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Police in Paris Battle 200,000 Angry Students
[Home Edition]
Los Angeles Times (pre-1997 Fulltext) - Los Angeles, Calif.
Author: Meisler, Stanley
Date: Dec 5, 1986
Start Page: 1
Section: 1; Foreign Desk
Abstract (Document Summary)

Faced with a flurry of student strikes and demonstrations over the bill in recent weeks, [Jacques Chirac] has promised to amend it to clear up what he calls "misunderstandings." [Rene Monory] repeated this to the student leaders, promising to make important modifications in the bill. But the students insisted that they wanted the bill withdrawn.

Monory, accompanied by Minister of Higher Education Alain Devaquet, who had prepared the bill originally, told a news conference that he had told the students that "we are prepared to start a dialogue on certain points in the bill." But the students, Monory said, had refused anything short of withdrawal.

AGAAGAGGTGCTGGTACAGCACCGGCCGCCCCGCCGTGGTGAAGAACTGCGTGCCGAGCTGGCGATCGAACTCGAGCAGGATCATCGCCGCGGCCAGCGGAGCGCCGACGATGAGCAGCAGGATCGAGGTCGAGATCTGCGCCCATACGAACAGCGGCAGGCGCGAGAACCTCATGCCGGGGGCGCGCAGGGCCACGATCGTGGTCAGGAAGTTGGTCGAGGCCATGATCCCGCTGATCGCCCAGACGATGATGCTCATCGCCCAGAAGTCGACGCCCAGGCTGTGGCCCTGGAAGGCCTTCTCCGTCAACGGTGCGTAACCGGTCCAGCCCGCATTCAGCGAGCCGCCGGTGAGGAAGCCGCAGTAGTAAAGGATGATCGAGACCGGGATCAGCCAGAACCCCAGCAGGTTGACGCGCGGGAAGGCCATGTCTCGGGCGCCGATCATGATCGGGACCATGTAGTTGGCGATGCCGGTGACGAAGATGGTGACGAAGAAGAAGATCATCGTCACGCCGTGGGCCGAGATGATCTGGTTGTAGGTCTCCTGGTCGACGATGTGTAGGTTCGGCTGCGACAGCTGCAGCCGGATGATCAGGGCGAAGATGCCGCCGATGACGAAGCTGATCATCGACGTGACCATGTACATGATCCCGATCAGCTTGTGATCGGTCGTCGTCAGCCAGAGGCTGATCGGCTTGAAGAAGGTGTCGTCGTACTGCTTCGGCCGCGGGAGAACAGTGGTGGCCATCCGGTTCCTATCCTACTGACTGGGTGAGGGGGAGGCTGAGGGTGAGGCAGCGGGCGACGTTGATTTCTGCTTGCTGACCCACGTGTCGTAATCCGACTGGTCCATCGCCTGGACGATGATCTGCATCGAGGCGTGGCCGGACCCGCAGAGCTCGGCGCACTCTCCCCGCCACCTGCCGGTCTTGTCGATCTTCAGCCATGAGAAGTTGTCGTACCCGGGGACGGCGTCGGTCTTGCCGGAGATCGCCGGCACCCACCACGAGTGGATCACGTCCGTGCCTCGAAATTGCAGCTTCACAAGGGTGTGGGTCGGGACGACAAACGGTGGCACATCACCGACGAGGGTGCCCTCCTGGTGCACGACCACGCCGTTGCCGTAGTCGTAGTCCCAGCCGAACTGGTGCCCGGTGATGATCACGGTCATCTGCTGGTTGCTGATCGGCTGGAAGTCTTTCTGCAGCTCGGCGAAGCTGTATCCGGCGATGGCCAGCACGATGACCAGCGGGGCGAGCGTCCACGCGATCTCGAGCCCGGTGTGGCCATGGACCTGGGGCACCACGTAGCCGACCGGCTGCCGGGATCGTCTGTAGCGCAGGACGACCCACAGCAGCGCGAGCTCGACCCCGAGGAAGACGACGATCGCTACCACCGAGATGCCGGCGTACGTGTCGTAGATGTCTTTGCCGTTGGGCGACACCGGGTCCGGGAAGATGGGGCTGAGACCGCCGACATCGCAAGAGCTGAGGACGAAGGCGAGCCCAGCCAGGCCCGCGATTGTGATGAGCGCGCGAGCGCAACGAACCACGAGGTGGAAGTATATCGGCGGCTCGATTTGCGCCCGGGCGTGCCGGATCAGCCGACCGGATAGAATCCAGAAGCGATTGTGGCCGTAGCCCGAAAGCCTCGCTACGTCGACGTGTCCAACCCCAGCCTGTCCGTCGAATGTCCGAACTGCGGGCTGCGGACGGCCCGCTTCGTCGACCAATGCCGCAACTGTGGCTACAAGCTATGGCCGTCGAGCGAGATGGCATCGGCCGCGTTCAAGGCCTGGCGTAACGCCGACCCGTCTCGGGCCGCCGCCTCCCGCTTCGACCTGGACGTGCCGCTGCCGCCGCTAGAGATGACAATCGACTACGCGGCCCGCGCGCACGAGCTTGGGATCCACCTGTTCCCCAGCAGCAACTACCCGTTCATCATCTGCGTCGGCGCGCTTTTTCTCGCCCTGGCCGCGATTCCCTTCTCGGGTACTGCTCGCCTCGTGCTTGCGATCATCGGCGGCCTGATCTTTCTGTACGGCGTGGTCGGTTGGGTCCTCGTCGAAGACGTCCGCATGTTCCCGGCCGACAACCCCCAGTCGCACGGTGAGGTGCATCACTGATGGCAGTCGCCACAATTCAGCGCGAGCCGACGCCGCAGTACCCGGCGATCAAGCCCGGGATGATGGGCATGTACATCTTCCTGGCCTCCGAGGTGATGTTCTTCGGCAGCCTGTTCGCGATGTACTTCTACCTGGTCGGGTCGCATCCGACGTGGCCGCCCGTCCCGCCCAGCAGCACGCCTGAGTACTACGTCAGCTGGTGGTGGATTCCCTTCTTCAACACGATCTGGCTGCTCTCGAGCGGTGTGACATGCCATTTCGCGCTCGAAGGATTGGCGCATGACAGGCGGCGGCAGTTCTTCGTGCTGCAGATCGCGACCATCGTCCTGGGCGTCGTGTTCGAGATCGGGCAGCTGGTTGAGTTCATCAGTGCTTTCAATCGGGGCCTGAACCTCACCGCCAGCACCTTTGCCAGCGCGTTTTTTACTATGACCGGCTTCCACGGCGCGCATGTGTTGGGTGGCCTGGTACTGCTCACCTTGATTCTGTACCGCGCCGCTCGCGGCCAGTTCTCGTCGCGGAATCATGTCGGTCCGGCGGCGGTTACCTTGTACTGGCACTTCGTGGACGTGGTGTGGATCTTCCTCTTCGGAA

The present demonstration, according to some commentators, is the first true outburst of political protest since 1968. The outburst surprised both the Chirac government and many analysts. In a front page editorial, Frederic Gaussen of Le Monde wrote that the demonstration "evidently marked the return of youth into politics." But he said it was not clear just how. "The movement," he said, "is a new social object that is still not identified."

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